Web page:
The Environment Agency has today urged courts to issue tougher fines for businesses who pollute to help continue a downward trend in the number of serious incidents, such as the cyanide pollution of the River Trent last month.
The latest pollution statistics from the Environment Agency today reveal that the number of cases of serious pollution in England and Wales dropped 13 per cent from 827 in 2008 to 723 in 2007 – down 44 per cent from the 1,854 major incidents recorded in 2001. Yorkshire / North East and North West England were the regions with the highest number of serious incidents caused by industry in 2008.
The Environment Agency’s regulatory approach of targeting businesses and individuals whose activities have the highest environmental risks, or whose environmental track records are poor, has helped result in the continuing reduction of serious pollution incidents.
As the Environment Agency work with more and more businesses to help them comply with stringent environmental protection regulations, the organisation has warned that it will continue to prosecute those who pollute. It is today calling on courts to increase fines for pollution incidents to provide an even greater deterrent.
Last year, the Environment Agency successfully brought 722 cases against companies and individuals for environmental offences, resulting in fines and costs of £5.3 million. The average fine against companies in 2008 was £10,080 – up from £8,229 the previous year – encouraging evidence that the courts are recognising the growing seriousness of incidents which cause the most damage to the environment. Two of the biggest company fines were for Western Wines, Telford, who were forced to pay £225,000 for flouting packaging waste regulations and Anglian Water, who were fined £150,000 for repeated illegal discharging from sewage treatment works. The Midlands and the South West regions had the highest number of prosecutions for environmental offences in 2008.
The Environment Agency also brought several cases against individuals which resulted in custodial sentences. Patrick Anderson and James Kelleher pleaded guilty to dumping nearly 15,000 tonnes of rubbish in Essex and London and in June 2008 received sentences of 22 months and 14 months respectively. Harvey Gibson was jailed for a total of 32 months last October after being found guilty of dumping 85 tonnes of waste in a field near Reading, in addition to acting as a director of a business whilst being barred under the Companies Act.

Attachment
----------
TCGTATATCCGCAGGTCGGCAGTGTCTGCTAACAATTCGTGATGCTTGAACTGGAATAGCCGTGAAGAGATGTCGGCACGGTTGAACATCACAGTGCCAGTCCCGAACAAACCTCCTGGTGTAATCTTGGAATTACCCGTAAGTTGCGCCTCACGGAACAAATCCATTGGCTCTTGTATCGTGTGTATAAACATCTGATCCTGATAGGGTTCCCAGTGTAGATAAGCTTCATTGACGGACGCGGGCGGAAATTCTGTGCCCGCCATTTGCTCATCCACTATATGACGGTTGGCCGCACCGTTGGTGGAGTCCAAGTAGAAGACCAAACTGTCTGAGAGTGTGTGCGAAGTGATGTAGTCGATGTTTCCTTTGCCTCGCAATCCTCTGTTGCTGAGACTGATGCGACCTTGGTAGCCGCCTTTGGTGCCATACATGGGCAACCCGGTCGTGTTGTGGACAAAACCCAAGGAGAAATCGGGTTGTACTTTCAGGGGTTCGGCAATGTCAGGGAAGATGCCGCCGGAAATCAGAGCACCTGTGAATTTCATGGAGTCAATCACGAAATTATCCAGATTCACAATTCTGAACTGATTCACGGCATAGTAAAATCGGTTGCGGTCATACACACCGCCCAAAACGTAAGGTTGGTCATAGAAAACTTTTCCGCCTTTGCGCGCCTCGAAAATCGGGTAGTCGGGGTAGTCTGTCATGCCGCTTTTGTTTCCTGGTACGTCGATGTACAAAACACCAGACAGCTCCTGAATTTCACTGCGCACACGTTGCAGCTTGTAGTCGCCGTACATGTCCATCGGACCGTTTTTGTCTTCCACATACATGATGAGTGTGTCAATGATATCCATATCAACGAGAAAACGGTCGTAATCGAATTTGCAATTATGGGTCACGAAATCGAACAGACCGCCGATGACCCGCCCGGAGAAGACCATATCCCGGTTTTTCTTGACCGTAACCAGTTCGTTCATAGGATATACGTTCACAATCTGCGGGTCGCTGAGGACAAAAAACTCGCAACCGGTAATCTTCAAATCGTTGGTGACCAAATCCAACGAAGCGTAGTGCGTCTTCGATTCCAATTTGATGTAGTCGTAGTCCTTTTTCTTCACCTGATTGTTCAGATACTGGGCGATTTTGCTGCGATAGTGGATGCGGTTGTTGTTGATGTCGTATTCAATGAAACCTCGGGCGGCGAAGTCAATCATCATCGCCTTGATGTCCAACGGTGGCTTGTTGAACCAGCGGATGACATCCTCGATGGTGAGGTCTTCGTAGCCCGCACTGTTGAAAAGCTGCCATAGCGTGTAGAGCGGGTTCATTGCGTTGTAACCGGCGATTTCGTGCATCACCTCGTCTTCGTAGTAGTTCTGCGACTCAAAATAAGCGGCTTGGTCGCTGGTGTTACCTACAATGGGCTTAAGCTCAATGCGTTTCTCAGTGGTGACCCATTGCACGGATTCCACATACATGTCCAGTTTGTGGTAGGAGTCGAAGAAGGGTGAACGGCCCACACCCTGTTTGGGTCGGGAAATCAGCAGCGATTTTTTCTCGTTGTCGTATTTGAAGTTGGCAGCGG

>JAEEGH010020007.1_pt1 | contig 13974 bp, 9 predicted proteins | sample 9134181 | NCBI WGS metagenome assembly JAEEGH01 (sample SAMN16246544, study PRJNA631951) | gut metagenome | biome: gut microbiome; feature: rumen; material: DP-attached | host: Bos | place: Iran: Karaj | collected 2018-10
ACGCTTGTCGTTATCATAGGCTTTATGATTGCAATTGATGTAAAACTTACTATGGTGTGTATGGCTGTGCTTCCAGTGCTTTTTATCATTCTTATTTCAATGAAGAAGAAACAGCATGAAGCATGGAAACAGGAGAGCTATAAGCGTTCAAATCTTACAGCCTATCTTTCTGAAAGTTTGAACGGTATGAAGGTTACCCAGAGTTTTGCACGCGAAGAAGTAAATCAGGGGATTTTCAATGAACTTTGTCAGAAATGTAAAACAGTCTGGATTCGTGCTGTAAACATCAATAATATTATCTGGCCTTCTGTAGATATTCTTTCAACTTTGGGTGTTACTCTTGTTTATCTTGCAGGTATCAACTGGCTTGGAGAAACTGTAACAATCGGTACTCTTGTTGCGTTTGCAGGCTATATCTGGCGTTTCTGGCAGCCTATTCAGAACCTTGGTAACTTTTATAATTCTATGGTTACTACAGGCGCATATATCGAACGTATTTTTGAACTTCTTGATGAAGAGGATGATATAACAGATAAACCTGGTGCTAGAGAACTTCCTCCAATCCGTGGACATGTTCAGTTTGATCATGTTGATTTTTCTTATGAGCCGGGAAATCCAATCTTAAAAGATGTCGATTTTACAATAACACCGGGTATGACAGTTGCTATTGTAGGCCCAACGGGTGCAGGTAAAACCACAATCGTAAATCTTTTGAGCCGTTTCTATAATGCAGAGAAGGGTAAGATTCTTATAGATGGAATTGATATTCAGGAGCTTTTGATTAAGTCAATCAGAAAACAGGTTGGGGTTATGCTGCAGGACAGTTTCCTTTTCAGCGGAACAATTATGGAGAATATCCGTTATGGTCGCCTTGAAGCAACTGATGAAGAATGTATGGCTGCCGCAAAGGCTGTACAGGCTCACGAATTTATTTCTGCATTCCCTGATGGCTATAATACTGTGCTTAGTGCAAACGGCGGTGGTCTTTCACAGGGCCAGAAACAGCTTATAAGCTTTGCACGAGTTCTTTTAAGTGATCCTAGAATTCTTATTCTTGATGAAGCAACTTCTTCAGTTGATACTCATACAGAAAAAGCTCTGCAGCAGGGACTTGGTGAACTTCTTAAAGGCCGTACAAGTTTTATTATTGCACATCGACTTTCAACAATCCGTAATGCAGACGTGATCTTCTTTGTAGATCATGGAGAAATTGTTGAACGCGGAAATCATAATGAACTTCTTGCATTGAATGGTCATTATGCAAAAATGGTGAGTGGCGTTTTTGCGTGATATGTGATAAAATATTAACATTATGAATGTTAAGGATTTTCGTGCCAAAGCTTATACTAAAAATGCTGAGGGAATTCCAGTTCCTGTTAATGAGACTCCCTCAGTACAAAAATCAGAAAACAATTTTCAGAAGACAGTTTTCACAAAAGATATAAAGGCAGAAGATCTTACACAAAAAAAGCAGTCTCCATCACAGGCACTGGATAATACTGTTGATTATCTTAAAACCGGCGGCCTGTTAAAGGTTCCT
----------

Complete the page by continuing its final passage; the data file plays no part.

Companies involved in the management of waste were responsible for a third (146) of all serious pollution incidents caused by businesses in 2008, mainly relating to air pollution from landfill or composting sites. Farms caused more than a quarter (113) of all industrial incidents, mainly linked to water pollution, whilst water companies were responsible for a sixth (61) of incidents, principally from sewage pumping stations, foul sewers and combined sewer overflows.
Serious incidents this year include last month’s cyanide pollution of the River Trent in which thousands of fish died. The Environment Agency is continuing its investigation into the incident after serving an official suspension notice on Red Industries Ltd of Stoke-on-Trent.
Speaking ahead of the Environment Agency’s annual conference next week, Chief Executive, Dr Paul Leinster, said:
"Major pollution incidents continue to reduce, thanks to more effective environmental regulation by the Environment Agency and efforts made by businesses to manage their activities better. We will continue to work with businesses and individuals to prevent incidents. But we will prosecute businesses and individuals where it is clear that they are not taking sufficient precautions. We want to see higher fines for pollution incidents to provide a greater deterrent. There are still an average of two serious pollution incidents a day and this is too many."